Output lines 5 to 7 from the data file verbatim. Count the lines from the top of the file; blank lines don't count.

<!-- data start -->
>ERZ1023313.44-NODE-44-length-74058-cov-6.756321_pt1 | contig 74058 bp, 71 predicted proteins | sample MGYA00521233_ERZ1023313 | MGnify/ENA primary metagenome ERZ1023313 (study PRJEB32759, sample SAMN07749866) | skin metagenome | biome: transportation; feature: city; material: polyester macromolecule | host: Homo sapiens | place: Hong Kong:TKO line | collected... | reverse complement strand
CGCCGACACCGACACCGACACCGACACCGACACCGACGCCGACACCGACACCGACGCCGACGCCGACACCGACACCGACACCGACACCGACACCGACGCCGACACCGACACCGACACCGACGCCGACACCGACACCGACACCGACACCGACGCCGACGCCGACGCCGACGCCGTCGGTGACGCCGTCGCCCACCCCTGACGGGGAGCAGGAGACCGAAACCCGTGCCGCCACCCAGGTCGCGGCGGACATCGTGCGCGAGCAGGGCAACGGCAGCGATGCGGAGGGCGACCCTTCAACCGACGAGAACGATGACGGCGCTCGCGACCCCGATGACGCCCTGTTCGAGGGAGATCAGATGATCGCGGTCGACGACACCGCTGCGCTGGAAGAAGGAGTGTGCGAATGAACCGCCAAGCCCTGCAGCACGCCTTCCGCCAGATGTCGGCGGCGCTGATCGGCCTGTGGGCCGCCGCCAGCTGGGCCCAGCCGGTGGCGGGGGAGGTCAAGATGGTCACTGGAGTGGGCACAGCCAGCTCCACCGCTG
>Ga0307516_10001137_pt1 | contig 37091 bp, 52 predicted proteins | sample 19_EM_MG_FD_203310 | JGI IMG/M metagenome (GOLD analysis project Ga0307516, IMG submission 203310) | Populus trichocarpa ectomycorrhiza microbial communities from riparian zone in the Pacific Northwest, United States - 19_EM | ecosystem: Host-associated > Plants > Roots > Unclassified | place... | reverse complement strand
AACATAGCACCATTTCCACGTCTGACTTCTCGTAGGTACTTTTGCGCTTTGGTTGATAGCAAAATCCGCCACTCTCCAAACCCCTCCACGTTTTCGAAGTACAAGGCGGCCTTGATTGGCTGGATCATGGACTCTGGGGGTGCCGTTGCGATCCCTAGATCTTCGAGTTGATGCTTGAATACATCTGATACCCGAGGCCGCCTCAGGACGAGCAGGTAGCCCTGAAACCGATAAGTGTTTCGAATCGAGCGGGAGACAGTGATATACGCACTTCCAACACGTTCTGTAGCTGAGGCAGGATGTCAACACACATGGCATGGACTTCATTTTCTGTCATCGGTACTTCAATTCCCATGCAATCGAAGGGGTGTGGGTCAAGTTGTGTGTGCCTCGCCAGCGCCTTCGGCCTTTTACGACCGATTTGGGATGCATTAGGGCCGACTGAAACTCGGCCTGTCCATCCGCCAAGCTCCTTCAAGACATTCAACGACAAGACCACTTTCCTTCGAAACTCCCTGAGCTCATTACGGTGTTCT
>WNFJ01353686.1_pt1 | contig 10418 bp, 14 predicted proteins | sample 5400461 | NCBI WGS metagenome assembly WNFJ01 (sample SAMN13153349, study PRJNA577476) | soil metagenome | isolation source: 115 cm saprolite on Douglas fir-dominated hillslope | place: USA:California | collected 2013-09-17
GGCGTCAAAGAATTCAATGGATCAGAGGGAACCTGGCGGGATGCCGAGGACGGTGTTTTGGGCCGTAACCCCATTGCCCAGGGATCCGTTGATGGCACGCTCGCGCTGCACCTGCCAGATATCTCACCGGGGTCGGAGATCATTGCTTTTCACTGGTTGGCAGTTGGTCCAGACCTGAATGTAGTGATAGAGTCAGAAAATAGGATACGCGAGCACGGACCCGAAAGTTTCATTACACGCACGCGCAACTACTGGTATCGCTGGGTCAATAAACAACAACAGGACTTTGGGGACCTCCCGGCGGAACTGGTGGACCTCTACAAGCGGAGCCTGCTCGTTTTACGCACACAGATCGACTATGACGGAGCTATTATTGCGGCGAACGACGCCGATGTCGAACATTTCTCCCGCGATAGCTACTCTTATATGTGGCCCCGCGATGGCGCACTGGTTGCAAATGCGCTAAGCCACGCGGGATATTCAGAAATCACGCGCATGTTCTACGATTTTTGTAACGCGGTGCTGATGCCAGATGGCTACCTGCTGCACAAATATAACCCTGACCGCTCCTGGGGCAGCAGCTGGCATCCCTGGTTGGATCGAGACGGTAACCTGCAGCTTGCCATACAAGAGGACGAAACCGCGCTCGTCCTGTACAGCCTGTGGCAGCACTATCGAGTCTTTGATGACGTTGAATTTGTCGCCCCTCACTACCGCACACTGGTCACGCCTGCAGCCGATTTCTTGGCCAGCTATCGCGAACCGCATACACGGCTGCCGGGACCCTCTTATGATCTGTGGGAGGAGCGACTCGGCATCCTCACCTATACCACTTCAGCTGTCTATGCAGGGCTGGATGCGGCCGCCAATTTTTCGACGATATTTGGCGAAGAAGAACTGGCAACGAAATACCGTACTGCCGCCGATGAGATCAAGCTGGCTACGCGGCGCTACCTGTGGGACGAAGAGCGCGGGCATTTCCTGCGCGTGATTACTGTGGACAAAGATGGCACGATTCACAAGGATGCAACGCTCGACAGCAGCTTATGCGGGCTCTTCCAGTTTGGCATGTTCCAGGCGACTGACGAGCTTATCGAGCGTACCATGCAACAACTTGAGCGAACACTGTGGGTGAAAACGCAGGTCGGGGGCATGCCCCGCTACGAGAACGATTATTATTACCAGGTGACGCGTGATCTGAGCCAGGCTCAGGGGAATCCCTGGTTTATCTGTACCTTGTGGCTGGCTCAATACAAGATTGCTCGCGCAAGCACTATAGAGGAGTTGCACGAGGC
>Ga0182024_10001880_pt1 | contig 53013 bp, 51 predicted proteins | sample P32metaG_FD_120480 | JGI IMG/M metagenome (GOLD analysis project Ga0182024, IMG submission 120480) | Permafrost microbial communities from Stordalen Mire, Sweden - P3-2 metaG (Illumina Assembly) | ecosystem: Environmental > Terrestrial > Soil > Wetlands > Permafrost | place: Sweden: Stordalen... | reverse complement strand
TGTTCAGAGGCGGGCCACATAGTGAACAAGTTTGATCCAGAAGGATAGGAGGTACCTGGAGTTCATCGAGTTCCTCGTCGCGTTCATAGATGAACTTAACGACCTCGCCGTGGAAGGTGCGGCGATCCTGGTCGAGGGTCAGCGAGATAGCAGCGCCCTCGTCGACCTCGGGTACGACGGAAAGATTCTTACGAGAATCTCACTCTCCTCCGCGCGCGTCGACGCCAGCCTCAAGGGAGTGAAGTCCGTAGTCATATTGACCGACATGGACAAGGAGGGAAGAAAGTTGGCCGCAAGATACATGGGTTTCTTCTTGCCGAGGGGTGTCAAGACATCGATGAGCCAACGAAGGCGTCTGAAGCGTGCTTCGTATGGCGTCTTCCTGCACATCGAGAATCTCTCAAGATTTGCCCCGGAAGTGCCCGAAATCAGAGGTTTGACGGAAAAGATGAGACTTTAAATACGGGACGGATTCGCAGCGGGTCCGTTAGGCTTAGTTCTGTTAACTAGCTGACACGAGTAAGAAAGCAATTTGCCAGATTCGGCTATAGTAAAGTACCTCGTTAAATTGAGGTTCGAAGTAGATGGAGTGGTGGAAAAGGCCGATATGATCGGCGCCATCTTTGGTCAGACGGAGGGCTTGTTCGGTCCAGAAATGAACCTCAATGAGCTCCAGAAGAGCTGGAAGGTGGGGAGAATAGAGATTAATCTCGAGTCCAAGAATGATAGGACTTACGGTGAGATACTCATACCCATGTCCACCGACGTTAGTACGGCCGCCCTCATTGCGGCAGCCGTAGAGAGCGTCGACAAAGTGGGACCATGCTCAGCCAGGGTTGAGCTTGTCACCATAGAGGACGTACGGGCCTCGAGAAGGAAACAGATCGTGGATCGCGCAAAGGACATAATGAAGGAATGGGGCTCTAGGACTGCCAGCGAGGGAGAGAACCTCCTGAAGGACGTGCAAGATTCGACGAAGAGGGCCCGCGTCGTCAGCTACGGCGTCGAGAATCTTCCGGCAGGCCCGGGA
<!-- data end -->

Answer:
>WNFJ01353686.1_pt1 | contig 10418 bp, 14 predicted proteins | sample 5400461 | NCBI WGS metagenome assembly WNFJ01 (sample SAMN13153349, study PRJNA577476) | soil metagenome | isolation source: 115 cm saprolite on Douglas fir-dominated hillslope | place: USA:California | collected 2013-09-17
GGCGTCAAAGAATTCAATGGATCAGAGGGAACCTGGCGGGATGCCGAGGACGGTGTTTTGGGCCGTAACCCCATTGCCCAGGGATCCGTTGATGGCACGCTCGCGCTGCACCTGCCAGATATCTCACCGGGGTCGGAGATCATTGCTTTTCACTGGTTGGCAGTTGGTCCAGACCTGAATGTAGTGATAGAGTCAGAAAATAGGATACGCGAGCACGGACCCGAAAGTTTCATTACACGCACGCGCAACTACTGGTATCGCTGGGTCAATAAACAACAACAGGACTTTGGGGACCTCCCGGCGGAACTGGTGGACCTCTACAAGCGGAGCCTGCTCGTTTTACGCACACAGATCGACTATGACGGAGCTATTATTGCGGCGAACGACGCCGATGTCGAACATTTCTCCCGCGATAGCTACTCTTATATGTGGCCCCGCGATGGCGCACTGGTTGCAAATGCGCTAAGCCACGCGGGATATTCAGAAATCACGCGCATGTTCTACGATTTTTGTAACGCGGTGCTGATGCCAGATGGCTACCTGCTGCACAAATATAACCCTGACCGCTCCTGGGGCAGCAGCTGGCATCCCTGGTTGGATCGAGACGGTAACCTGCAGCTTGCCATACAAGAGGACGAAACCGCGCTCGTCCTGTACAGCCTGTGGCAGCACTATCGAGTCTTTGATGACGTTGAATTTGTCGCCCCTCACTACCGCACACTGGTCACGCCTGCAGCCGATTTCTTGGCCAGCTATCGCGAACCGCATACACGGCTGCCGGGACCCTCTTATGATCTGTGGGAGGAGCGACTCGGCATCCTCACCTATACCACTTCAGCTGTCTATGCAGGGCTGGATGCGGCCGCCAATTTTTCGACGATATTTGGCGAAGAAGAACTGGCAACGAAATACCGTACTGCCGCCGATGAGATCAAGCTGGCTACGCGGCGCTACCTGTGGGACGAAGAGCGCGGGCATTTCCTGCGCGTGATTACTGTGGACAAAGATGGCACGATTCACAAGGATGCAACGCTCGACAGCAGCTTATGCGGGCTCTTCCAGTTTGGCATGTTCCAGGCGACTGACGAGCTTATCGAGCGTACCATGCAACAACTTGAGCGAACACTGTGGGTGAAAACGCAGGTCGGGGGCATGCCCCGCTACGAGAACGATTATTATTACCAGGTGACGCGTGATCTGAGCCAGGCTCAGGGGAATCCCTGGTTTATCTGTACCTTGTGGCTGGCTCAATACAAGATTGCTCGCGCAAGCACTATAGAGGAGTTGCACGAGGC
>Ga0182024_10001880_pt1 | contig 53013 bp, 51 predicted proteins | sample P32metaG_FD_120480 | JGI IMG/M metagenome (GOLD analysis project Ga0182024, IMG submission 120480) | Permafrost microbial communities from Stordalen Mire, Sweden - P3-2 metaG (Illumina Assembly) | ecosystem: Environmental > Terrestrial > Soil > Wetlands > Permafrost | place: Sweden: Stordalen... | reverse complement strand